The Unsteady Position of Idlib in Syria’s War
Government shelling of the northern area of the Syrian province Idlib, where three million civilians live, began at the end of November 2018, breaking a Russian-Turkish agreement set up in mid-September 2018 to avoid a military escalation in the area. Among an array of factions controlling Idlib, the dominant force is Tahrir al-Sham (HTS), an alliance dominated by fighters linked to Al Qaeda. Tensions remains high, despite Russia and Turkey’s efforts to maintain calm.
In early December 2018, regime artillery shelled Idlib, causing civilian causalities; the rebels reportedly responded with rocket fire. At least 18 civilians have been killed and 51 others wounded in bombardments since 30 November, according to local activists, which violates the Russian-Turkish agreement to make Idlib a buffer zone where no fighting is allowed.
Russia and Turkey are the main international actors in Idlib as well as the guarantors of the “observation of the ceasefire,” despite their opposing interests on the ground; the third guarantor is Iran, which supports the Bashar al Assad regime. Rounding out the list of actors is the US-led coalition of foreign powers fighting terrorist groups. Russia is the Syrian regime’s main ally while Turkey is the main ally of Syrian rebels–even controlling several areas in northern Syria, including Idlib, Afrin and the area near Jarabulus.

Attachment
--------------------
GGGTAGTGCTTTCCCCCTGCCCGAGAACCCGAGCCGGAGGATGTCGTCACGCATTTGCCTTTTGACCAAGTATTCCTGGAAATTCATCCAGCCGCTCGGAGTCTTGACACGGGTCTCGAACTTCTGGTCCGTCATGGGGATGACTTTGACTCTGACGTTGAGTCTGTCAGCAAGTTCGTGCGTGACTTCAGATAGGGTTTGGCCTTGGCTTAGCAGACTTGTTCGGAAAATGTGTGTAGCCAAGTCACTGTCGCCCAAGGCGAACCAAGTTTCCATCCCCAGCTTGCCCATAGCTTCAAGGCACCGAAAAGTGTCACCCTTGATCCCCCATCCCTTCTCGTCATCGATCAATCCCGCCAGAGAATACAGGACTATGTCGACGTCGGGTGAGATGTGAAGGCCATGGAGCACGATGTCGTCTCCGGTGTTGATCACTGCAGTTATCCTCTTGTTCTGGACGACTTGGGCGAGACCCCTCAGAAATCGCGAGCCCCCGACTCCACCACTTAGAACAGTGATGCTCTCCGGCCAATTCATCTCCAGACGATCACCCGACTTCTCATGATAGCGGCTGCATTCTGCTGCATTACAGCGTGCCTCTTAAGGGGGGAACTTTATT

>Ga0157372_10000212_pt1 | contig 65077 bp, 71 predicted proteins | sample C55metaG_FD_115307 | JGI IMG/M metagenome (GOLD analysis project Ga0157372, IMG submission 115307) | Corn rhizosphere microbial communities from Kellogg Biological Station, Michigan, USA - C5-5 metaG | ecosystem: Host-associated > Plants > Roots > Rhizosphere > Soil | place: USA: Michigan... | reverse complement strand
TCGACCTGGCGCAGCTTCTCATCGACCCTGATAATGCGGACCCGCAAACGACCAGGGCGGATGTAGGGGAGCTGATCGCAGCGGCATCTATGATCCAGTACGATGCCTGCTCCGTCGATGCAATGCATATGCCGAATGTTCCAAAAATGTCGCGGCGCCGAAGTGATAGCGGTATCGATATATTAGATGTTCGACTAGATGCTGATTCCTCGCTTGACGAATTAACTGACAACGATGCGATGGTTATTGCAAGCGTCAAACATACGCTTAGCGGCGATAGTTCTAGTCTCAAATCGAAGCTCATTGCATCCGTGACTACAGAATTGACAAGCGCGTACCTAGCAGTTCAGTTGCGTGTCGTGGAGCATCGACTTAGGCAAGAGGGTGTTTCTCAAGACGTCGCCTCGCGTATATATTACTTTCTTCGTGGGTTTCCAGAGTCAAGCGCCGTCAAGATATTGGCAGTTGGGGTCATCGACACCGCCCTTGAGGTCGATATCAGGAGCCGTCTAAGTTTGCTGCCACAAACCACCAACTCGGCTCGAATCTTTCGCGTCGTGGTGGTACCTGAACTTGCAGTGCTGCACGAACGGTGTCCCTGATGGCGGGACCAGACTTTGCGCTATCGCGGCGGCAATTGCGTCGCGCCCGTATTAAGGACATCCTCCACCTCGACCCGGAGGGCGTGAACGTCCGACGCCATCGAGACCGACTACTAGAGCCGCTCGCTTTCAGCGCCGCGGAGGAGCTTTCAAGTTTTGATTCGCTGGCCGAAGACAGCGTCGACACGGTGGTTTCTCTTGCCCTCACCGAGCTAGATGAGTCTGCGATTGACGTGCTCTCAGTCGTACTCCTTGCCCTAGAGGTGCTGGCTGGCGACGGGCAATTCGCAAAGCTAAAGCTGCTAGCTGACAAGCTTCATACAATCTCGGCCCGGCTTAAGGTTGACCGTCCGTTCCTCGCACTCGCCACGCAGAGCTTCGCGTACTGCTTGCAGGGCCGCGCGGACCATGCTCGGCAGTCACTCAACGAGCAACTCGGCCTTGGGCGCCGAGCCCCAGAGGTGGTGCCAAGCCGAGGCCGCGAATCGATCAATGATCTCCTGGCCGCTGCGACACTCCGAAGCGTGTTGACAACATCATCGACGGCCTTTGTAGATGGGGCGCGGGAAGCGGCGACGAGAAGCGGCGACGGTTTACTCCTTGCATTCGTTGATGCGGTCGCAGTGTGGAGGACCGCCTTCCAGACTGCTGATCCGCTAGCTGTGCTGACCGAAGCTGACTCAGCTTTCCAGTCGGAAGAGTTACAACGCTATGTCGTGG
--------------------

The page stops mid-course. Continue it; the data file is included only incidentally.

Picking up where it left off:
The Russian-Turkish agreement, sent to United Nations Secretary General Antonio Guterres and the president of the Security Council, lists a 10-point plan to avoid an offensive in the northwestern Syrian province. The demilitarized zone would go “15-20 kms deep into the de-escalation area” and an Iranian-Russian-Turkish coordination centre would play a role in implementing the ceasefire.
“Effective measures will be taken to ensure a sustainable ceasefire regime within the Idlib de-escalation area. In this regard, the functions of the Joint Iranian-Russian-Turkish Coordination Centre will be enhanced,” the agreement stated. The document also declares that transit traffic “on the routes M4 (Aleppo-Latakia) and M5 (Aleppo-Hama) will be restored by the end of 2018.”
“After the mid-September Russian-Turkish agreement, the situation became relatively calm,” Armenak Tokmajyan, Syria fellow at the International Crisis Group, told Fanack. “Recently, however, the reciprocal shelling between the regime and the rebels intensified and both sides began reinforcing their positions on the front line. Turkey and Russia, the two main relevant international actors in Idlib, have engaged to manage the situation.”
With the rise of tensions between the regime and the rebels in the area, residents are already losing hope and fleeing their homes in order to seek shelter elsewhere.
For example, Jarjanaz, a rural town with a pre-war population of nearly 11,000 inhabitants, has reportedly seen the exodus of over 70 per cent of its inhabitants since the resumption of clashes.
“A full-scale regime offensive on Idlib and adjacent areas held by the rebels, where about three million IDPs and locals reside, would lead to a major humanitarian crisis,” Tokmajyan said. “While some might [stay put and] let the attacking forces roll over them, others will be pushed closer to the Turkish border in search of safety.”